The church as it was, is, and should be


MemberPartners — we hope you received your special link to meet with us on Monday, January 30, at 8:00 Eastern (7:00 Central, 6:00 Mountain and 5:00 Pacific). This event is exclusively for MemberPartners only. However, if you have any interest in becoming a MemberPartner, please email us at and we will provide a one-time access link.

People get ready, there’s a train a-comin’

Pickin’ up passengers coast to coast.

                  – Curtis Mayfield

Jesus has a plan to change the world. On the surface it looks rather ludicrous, but in reality it’s working. Here’s the plan: Come to earth as a human, recruit twelve regular guys and walk with them for three years, then leave, and turn everything over to them. It’s brilliant in its simplicity; insane in its expectations that these people would be able to pull this off. They certainly wouldn’t have, had He not left His Holy Spirit with them to indwell and empower them for the job. And thus He called them a church built on a rock that would challenge the very gates of hell.

That gospel train has been picking up passengers ever since.

In terms of the prevailing religious establishments, this church was radical, countercultural, non-institutional, organic, low-flying and revolutionary. His church was never to have a high profile. It would grow out, not up. It would always be other-worldly. It was never to attach itself to human governments or predictable power sources. It would never be associated with power over people, but it would manifest power under people to lift them up. It’s strategy in the prevailing culture: infiltration; and its single most identifiable quality: love.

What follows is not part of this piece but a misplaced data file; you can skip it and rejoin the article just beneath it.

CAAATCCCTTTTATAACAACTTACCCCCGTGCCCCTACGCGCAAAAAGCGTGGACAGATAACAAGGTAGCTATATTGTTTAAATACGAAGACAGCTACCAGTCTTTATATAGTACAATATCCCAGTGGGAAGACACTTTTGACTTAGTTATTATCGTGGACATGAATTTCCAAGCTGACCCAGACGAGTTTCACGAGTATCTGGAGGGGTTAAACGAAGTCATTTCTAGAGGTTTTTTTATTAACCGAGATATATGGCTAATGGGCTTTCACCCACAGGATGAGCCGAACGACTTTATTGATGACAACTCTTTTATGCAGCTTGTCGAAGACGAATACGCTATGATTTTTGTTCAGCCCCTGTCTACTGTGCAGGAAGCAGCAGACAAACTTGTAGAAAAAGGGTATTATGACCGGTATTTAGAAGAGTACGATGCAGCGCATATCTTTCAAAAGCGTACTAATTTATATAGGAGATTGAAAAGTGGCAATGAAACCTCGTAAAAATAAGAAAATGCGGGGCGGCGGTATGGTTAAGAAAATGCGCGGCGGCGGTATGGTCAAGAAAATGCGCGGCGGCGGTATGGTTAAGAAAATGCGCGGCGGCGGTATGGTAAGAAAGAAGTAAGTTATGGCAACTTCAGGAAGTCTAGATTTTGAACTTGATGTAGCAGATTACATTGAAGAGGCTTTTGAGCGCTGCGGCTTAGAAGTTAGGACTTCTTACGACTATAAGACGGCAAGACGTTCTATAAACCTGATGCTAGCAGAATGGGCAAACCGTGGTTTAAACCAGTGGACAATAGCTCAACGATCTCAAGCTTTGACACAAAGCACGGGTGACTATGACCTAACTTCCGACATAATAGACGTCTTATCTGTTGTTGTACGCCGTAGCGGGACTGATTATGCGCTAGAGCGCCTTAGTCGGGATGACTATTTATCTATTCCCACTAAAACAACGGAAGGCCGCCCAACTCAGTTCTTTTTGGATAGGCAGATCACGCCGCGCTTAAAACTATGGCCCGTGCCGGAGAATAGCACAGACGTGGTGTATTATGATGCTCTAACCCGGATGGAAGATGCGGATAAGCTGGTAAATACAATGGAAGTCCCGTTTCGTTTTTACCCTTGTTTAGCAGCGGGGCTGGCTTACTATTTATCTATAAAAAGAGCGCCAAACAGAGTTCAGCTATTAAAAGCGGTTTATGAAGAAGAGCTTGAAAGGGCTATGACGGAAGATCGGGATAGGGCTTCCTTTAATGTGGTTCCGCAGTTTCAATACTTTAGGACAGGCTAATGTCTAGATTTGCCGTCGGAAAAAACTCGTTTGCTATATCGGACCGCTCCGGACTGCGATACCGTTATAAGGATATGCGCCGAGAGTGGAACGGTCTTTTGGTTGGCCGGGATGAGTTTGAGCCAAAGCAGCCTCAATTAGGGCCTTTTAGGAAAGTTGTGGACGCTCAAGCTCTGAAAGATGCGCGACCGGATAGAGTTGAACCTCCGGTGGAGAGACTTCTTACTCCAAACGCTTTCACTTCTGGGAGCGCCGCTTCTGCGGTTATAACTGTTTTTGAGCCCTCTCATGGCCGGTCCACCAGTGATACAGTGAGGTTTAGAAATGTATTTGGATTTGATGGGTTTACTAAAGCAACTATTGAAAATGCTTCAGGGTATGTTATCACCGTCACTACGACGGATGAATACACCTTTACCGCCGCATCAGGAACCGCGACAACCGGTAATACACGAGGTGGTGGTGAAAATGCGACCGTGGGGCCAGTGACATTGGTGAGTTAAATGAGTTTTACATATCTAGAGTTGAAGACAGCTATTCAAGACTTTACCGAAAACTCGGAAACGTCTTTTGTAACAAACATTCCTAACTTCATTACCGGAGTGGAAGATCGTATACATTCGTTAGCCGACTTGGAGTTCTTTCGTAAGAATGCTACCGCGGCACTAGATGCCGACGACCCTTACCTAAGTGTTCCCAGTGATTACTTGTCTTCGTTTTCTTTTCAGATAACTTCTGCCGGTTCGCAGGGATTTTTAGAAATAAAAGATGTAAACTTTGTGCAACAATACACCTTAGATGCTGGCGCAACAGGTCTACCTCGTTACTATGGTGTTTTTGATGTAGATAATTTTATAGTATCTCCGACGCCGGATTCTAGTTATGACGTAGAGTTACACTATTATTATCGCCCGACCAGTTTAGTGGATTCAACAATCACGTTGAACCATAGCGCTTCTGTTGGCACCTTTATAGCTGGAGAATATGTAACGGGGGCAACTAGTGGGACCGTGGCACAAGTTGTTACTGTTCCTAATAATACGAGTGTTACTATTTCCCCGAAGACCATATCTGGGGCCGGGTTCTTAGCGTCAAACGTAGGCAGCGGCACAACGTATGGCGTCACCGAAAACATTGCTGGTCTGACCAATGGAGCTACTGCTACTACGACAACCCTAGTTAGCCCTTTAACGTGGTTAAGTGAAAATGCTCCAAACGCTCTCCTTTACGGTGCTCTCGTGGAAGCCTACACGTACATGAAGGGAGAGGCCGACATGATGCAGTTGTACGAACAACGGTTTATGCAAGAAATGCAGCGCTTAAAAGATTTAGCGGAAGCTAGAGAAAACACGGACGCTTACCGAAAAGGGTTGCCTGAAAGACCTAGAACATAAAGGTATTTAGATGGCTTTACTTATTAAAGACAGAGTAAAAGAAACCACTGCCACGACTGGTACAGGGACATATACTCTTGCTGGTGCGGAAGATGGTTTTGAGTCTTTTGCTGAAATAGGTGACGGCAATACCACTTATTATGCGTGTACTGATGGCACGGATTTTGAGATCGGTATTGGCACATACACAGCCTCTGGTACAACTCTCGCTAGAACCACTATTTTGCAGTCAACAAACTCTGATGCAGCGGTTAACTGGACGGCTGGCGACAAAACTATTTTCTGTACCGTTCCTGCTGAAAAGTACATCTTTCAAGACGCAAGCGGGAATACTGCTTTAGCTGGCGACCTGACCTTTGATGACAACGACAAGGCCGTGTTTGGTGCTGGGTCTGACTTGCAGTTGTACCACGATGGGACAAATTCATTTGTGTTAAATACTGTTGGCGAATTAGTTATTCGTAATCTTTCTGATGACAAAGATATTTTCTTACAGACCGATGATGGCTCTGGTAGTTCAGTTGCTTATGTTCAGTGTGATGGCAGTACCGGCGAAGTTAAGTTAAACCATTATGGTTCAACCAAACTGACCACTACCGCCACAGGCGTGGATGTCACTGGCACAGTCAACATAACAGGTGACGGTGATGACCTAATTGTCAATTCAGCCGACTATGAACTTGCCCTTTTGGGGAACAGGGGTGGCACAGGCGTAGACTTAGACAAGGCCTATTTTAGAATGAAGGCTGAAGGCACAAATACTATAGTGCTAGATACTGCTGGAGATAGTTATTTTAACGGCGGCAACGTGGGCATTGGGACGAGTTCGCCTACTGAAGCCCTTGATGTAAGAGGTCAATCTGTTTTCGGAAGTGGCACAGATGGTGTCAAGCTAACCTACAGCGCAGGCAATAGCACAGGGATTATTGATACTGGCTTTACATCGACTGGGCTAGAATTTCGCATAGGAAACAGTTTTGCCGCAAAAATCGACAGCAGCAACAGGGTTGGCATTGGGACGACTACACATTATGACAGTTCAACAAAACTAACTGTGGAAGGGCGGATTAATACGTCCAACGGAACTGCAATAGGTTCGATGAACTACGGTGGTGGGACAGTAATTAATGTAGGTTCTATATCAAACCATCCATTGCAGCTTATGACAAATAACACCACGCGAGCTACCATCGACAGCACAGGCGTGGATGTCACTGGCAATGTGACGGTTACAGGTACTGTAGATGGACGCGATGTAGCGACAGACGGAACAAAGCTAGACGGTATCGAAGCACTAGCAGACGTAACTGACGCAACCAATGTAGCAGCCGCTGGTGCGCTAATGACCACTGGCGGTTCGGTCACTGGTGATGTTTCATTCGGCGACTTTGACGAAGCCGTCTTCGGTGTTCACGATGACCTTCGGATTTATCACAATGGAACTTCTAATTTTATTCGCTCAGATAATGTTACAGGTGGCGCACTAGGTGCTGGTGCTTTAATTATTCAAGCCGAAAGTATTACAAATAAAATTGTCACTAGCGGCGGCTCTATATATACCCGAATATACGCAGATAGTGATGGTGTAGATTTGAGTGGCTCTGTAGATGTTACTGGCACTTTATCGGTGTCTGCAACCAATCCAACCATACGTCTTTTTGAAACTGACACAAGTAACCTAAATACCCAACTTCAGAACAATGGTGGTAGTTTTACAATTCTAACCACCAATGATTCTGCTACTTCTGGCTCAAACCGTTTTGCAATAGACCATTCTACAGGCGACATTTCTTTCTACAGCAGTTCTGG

Because of the radical nature of His plan and His church, it would tend to go in the wrong direction toward high profile, power-over institutions and strongman tactics, periodically necessitating a revolutionary departure from the natural in order to recover the supernatural again. For that reason, every “reformation” comes as a surprise to the institutionalized church and faces great opposition — that’s the pattern of history as found in the Reformation or the Great Awakening or the Jesus Movement. Should this be the time for a new awakening among Millennials as they face a new frontier, we are ready. The new frontier is wherever relationships form across age barriers.

We must be about recovering the original purpose of the church, being careful not to hold back the Holy Spirit. Since the Holy Spirit is the key to the whole operation, anything found to be replacing a reliance on the Holy Spirit must be jettisoned from the train.

The limitations of virtual reality have actually worked in the church’s favor in that many of the trappings of church which always threaten to hold back the Spirit no longer apply, and we have been free to reestablish prayer, fellowship, the apostles’ teaching and the Lord’s supper as the essence of church (Acts 2:42). And Jesus never meant for church to be a sanctuary from the world (or for it to ever meet in one!) He always sends us out. The old established tradition of trying to get people to come into the church does not apply to the internet anyway. There is no “in” to our church; we are already “out.”

So this is our ongoing recovery of the original purpose of the church, to be the body of Christ — the hands and feet of Jesus — infiltrating all sectors of society with love, and sharing the gospel message, picking up passengers until Christ returns. Not the church as it often is, but the church as it originally was. The church as it can be. And yes, the church as it must be again. So be it.


Creating a New Song of Deliverance and Hope

Barry McGuire, Noel Paul Stookey, Randy Stonehill, Nancy Honeytree, Paul Clark, Ingemar Olsson, and Glenn Kaiser, come together to talk about the Jesus Movement and about bringing it forward to today.

Don’t miss this special opportunity coming February 10!

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